Neraudia Ovata

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Neraudia ovata

No Common Name

ListedOctober 10, 1996
FamilyUrticaceae (Nettle)
DescriptionSprawling or rarely erect shrub to a small tree; branches bear short hairs; bears flowers.
Habitat'Ohi'a-and mamane-dominated lowland and montane dry forests.
ThreatsHeavy browsing and habitat modification by feral sheep and goats; competition from alien plants; habitat change due to volcanic activity; residential development; insects.


Neraudia ovata, of the nettle family (Urticaceae), is a sprawling or rarely erect shrub to a small tree, with stems 3-10 ft (0.9-3 m) long, and branches bearing short, somewhat erect hairs. The alternate, thin, stalked leaves are smooth-margined, grayish on the undersurface, 2-5.5 in (5-14 cm) long and 0.8-2.6 in (2-6.6 cm) wide, and have spreading, curved, nearly translucent hairs. Male and female flowers are found on separate plants. Male flowers have extremely short stalks and a densely hairy calyx. Female flowers have no stalks and a densely hairy, boat-shaped calyx. The fruit is an achene (a dry one-seeded fruit that does not open at maturity). This species is distinguished from others in this endemic Hawaiian genus by the density, length, and posture of the hairs on the lower leaf surface; smooth leaf margin; and the boat-shaped calyx of the female flower.

N. pyrifolia was named by Charles Gaudichaud-Beaupre from material he collected in the early 1800s on the island of Hawaii. This name was determined to be invalid because its published description was inadequate. Gaudichaud-Beaupre named N. ovata from an additional specimen, and this has been maintained in the current taxonomic treatment for the species. H. A. Weddell considered this taxon a variety of N. melastomifolia, but this has not been upheld by other taxonomists. S. L. Endlicher and E. G. Steudel placed this species in the genus Boehmeria, but the current taxonomic treatment maintains Neraudia as an endemic Hawaiian genus. Harold St. John named a new species, N. cookii, from a collection by David Nelson on British captain James Cook's 1779 voyage to Hawaii. That specimen is considered to be N. ovata in the current taxonomic treatment.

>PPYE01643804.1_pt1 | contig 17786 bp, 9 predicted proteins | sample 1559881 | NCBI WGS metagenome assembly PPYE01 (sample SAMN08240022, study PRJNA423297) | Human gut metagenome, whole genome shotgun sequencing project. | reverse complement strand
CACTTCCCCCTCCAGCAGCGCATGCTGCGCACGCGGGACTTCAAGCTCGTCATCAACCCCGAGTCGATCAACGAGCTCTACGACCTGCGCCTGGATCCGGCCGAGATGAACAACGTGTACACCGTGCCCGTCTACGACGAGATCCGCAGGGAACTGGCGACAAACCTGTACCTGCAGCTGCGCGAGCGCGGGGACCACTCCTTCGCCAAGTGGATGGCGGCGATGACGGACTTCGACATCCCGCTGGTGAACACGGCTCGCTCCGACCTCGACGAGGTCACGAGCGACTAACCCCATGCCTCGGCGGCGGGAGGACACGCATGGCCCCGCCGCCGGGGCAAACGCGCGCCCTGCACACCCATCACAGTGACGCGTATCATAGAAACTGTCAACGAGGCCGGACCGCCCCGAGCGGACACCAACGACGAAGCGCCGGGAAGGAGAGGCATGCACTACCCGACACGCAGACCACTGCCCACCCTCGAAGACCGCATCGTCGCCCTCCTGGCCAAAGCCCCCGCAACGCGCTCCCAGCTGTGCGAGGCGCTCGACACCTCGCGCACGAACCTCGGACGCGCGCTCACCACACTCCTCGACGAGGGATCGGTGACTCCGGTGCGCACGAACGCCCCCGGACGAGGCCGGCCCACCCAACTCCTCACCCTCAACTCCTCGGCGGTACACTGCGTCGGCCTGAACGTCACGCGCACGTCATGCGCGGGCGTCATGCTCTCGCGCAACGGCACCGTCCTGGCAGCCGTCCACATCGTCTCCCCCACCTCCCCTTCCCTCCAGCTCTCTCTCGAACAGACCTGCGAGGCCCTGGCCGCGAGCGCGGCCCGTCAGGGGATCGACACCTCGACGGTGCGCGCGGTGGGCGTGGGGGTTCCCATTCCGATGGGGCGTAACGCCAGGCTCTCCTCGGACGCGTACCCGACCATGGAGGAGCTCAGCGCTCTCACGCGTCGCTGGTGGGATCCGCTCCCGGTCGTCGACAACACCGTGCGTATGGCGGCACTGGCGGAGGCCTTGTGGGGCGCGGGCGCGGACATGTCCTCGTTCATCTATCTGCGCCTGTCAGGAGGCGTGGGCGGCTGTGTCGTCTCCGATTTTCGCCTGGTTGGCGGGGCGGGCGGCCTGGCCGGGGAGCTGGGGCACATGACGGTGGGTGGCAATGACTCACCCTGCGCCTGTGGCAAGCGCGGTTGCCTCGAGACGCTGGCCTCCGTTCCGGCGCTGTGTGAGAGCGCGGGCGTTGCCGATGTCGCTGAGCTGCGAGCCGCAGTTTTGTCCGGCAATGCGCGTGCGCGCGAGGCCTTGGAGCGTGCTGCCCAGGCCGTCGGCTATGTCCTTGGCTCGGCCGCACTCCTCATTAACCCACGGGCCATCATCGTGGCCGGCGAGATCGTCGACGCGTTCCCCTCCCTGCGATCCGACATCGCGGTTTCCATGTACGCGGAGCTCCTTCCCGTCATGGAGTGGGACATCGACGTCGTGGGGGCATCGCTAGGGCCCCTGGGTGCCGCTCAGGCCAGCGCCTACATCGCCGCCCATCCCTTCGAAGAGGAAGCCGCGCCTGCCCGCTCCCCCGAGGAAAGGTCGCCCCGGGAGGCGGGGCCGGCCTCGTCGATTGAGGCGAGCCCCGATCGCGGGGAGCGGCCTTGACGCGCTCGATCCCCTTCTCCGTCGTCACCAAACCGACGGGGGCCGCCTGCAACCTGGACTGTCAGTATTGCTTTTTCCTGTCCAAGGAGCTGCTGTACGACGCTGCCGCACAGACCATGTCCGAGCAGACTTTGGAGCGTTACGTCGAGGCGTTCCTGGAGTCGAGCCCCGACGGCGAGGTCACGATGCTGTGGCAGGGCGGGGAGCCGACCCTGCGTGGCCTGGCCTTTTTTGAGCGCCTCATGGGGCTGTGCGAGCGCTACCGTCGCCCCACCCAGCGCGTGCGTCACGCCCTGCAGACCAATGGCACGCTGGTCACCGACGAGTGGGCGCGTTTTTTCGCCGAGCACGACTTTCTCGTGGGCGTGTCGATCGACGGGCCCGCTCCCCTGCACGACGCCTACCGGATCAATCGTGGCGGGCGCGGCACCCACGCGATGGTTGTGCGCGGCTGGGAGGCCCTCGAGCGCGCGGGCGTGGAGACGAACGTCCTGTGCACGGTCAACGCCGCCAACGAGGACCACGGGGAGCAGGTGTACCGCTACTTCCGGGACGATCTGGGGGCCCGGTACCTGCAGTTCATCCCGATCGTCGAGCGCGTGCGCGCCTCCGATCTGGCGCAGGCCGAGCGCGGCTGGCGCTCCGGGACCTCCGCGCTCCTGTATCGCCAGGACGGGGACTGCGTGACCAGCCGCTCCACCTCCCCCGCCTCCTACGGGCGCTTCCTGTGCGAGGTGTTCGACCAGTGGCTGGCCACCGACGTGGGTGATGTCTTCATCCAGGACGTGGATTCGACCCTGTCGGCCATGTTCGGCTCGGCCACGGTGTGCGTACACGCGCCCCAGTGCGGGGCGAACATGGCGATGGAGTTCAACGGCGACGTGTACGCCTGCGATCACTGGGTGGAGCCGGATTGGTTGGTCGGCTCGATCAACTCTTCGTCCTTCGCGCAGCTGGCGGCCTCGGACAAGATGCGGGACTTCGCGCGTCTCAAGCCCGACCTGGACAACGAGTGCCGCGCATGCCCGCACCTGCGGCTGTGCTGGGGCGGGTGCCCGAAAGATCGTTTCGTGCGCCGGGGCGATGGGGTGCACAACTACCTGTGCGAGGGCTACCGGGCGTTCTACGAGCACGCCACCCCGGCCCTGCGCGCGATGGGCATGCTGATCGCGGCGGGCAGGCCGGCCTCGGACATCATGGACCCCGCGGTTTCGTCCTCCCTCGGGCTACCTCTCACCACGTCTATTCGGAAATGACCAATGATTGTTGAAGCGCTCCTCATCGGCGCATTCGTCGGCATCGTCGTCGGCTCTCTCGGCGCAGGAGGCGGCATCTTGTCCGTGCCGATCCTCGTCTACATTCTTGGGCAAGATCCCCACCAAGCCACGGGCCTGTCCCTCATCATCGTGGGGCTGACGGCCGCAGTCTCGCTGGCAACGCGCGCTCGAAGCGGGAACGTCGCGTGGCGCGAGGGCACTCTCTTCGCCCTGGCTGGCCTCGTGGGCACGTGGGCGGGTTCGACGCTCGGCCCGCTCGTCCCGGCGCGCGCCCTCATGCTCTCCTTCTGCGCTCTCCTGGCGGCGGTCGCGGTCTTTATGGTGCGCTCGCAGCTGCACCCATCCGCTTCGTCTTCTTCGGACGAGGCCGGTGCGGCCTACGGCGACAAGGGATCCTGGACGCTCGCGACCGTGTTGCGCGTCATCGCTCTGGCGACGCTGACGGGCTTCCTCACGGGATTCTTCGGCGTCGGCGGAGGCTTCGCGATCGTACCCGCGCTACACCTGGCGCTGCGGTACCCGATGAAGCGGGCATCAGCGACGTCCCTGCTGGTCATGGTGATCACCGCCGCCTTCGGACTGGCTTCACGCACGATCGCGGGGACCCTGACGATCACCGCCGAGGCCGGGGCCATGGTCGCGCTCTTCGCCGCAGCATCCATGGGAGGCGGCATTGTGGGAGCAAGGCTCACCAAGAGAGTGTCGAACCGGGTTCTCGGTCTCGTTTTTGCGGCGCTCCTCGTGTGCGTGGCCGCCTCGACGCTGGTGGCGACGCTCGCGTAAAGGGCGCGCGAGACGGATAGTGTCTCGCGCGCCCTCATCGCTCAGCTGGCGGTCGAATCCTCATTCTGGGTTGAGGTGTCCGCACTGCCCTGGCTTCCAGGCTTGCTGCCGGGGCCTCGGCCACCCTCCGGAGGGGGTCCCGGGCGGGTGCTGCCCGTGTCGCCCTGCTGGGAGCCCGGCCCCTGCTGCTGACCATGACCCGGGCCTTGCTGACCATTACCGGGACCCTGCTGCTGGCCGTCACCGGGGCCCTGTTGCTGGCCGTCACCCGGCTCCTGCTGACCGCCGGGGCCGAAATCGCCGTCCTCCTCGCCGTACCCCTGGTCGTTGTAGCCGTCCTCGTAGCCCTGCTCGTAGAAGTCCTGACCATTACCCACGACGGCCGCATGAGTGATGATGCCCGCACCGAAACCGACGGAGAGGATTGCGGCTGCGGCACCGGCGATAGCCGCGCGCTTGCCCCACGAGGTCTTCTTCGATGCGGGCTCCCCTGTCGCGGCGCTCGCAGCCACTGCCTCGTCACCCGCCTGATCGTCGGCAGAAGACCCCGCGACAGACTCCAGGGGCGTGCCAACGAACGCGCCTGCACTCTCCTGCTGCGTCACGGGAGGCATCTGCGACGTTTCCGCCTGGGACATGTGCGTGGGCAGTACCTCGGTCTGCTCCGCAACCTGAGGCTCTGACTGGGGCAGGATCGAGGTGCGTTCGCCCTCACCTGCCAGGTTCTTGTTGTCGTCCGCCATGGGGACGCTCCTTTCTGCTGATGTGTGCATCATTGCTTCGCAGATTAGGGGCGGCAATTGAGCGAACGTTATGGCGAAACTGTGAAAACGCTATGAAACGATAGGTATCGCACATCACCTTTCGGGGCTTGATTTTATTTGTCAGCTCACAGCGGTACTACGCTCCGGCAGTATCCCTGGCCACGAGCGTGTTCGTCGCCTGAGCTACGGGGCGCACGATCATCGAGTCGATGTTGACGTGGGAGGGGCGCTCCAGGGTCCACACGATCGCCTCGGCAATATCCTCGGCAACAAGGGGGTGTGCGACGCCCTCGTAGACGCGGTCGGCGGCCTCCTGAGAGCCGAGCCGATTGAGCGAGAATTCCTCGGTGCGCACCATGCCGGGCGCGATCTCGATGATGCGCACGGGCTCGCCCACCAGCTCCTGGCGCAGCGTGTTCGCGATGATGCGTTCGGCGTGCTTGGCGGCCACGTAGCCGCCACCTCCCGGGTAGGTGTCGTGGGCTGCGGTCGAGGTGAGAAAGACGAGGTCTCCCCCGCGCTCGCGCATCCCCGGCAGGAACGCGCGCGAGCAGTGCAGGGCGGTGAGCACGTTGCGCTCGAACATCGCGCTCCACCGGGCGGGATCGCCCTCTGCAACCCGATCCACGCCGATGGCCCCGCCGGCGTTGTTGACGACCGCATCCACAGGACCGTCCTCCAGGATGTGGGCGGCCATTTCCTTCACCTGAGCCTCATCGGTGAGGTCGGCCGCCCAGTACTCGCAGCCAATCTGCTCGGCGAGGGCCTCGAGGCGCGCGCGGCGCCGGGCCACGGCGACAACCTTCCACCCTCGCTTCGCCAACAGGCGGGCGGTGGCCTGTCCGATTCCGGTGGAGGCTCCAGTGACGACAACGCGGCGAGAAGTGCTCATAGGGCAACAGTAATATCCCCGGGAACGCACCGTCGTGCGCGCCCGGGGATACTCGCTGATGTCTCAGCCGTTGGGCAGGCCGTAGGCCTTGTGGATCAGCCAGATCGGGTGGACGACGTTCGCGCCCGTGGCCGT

N. ovata grows in open 'ohi'a-and mamane-dominated Lowland and Montane Dry Forests at elevations of 380 ft (116 m) at Kaloko and 4,350-5,000 ft (1,326-1,528 m) at Pohakuloa Training Area. Associated taxa include Reynoldsia sand-wicensis ('ohe), naio, huehue, kolea, and Christ-masberry, as well as the federally endangered Nothocestrum breviflorum (ai'ae) and Pleomele hawaiiensis (hala pepe), and other species of concern, including Capparis sandwichiana (pua pilo), Fimbristylis hawaiiensis, and Bidens micrantha ssp. ctenophylla (ko'oko'olau).


Historically, N. ovata was found on the island of Hawaii on the Kona coast from North Kona to Kau. One extant population of five individuals is known from privately owned land in Kaloko, North Kona. An additional population of six individuals was re-discovered in late 1995 at the boundary of the U.S. Army's Pohakuloa Training Area.


The major threats to N. ovata are heavy browsing and habitat modification by feral sheep and goats; competition from alien plants such as Christmas-berry, koa haole, and fountain grass; habitat change due to volcanic activity; residential development; insects, like spiralling whitefly (Aleurodicus dispersus ); and a risk of extinction from naturally occurring events and/or reduced reproductive vigor due to the small number of existing individuals in the two remaining populations.

Conservation and Recovery

As of May 1998, the Volcano Rare Plant Facility held two plants in their nursery; the National Tropical Botanical Garden had six. The U. S. Army is currently developing an endangered species management plan that will include fencing, ungulate control, and alien plant removal in the Pohakuloa Training Area. The Hawaii Department of Agriculture has conducted a very successful biocontrol program for the spiarling whitefly which has greatly reduced insect damage, although it remains a problem on certain preferred host plants during the summer and in windy coastal areas. Outplanting efforts look promising for areas in the Hawaii Volcanoes National Park, Pohakuloa Training Area, and Kaloko Dry Forest in sites free from the impact of feral ungulates and future residential development.


U.S. Fish and Wildlife Service
Regional Office, Division of Endangered Species
Eastside Federal Complex
911 N.E. 11th Ave.
Portland, Oregon 97232-4181
(503) 231-6121


U.S. Fish and Wildlife Service. 1998. "Big Island II: Addendum to the Recovery Plan for the Big Island Plant Cluster.: U.S. Fish and Wildlife Service, Portland, Oregon. 80 pp. + appendices.